It’s pretty well-established at this point that forcing middle- and high-schoolers to shuffle into class at early hours is not a good idea. Sleep deprivation hurts everyone, of course, but given the rapid developmental phases they’re going through, their frequently busy lives, and their tendency to stay up late, teenagers are particularly susceptible to being harmed by early start times. That’s why the American Academy for Pediatrics recommended last year that middle and high schools start no earlier than 8:30.
Now, reports the Associated Press’s Donna Gordon Blankinship, schools are starting to take notice — for instance, “The Seattle school board voted last month to adopt an 8:45 a.m. start time beginning next year for all of its high schools and most of its middle schools.” Seattle joins a list, Blankinship notes, of 70 school systems that have made similar shifts in recent years — part of an important trend of researchers’ teen-sleep findings slowly trickling down to school systems. As the article notes, “studies have shown later start times help combat sleep deprivation in teens, who naturally fall asleep later than their parents would like, and improve academic success, attendance, mental health and cut sleep-related car accidents.”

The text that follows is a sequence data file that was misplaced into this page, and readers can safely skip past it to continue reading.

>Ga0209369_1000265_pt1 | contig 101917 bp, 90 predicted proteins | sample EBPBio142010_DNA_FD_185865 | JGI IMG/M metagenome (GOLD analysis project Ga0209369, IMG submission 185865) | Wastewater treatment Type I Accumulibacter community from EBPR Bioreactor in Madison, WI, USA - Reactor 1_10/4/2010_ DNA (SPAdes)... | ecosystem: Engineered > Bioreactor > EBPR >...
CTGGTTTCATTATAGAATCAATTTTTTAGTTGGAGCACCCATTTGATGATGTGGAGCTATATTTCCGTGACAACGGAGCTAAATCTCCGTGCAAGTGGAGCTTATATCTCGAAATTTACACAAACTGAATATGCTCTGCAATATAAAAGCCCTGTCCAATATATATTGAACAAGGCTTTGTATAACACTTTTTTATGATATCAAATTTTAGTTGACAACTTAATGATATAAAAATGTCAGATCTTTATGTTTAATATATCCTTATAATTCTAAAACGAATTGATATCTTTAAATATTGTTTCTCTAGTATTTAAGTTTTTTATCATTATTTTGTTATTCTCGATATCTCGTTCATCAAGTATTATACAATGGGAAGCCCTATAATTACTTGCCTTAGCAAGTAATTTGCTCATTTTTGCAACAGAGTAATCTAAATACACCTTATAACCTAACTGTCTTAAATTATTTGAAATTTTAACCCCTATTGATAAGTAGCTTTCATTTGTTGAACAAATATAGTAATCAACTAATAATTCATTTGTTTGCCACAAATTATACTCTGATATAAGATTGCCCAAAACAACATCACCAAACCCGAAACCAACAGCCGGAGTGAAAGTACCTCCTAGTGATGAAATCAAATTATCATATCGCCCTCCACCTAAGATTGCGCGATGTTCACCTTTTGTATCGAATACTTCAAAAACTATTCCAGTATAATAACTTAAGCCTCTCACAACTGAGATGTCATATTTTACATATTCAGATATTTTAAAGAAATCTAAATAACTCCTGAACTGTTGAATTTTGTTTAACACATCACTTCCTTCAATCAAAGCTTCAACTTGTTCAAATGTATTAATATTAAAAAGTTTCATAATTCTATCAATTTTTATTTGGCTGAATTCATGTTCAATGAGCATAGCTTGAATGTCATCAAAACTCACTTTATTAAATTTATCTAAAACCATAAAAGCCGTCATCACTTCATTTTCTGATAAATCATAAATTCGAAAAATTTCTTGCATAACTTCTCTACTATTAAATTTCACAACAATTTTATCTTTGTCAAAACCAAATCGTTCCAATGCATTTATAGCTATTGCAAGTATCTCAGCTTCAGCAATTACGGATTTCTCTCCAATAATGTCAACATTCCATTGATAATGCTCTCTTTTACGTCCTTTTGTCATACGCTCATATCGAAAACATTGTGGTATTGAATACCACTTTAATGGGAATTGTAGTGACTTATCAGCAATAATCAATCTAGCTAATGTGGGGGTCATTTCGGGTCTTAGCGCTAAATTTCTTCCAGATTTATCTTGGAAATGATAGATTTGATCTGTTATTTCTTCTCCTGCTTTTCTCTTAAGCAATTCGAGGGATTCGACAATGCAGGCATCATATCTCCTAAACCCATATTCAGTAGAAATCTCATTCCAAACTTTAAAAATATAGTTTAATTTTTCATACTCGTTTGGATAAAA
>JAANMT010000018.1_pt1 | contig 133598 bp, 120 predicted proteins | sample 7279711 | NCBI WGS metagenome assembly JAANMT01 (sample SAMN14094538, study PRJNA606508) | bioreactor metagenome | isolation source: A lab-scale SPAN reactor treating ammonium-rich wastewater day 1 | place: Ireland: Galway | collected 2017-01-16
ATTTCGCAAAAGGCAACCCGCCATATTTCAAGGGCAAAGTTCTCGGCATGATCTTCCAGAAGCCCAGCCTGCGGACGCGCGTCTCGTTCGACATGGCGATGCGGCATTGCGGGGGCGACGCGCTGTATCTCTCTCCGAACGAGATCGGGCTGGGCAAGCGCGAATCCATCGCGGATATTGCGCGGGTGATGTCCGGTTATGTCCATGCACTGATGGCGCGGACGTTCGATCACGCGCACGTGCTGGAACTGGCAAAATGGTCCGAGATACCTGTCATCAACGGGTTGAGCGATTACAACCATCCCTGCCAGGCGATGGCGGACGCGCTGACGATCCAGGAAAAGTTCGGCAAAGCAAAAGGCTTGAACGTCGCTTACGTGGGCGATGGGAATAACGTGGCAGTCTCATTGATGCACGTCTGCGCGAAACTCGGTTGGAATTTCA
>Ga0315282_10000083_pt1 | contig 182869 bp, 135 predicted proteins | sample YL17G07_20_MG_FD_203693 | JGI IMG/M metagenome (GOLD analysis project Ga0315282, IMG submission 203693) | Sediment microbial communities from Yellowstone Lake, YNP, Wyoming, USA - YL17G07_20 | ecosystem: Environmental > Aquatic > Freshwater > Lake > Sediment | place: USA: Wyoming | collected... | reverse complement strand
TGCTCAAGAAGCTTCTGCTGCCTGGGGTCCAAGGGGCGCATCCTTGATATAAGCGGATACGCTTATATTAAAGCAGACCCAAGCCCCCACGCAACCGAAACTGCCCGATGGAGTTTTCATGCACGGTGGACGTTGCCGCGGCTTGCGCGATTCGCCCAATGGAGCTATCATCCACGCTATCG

That doesn’t mean these shifts have been easy to pull off; in some places, like Chicago, campaigns to move some start times later have simply failed; and in other places, they’ve run up against opposition stemming from logistical concerns (often because of bus-scheduling issues and the like; if you start your high school a bit later, it might mean starting your elementary school a bit earlier).
Still, 70 is a good start, and hopefully that number will grow in the years to come, reducing the number of teens helplessly slumped on their desk during their 7:45 a.m. chemistry lectures.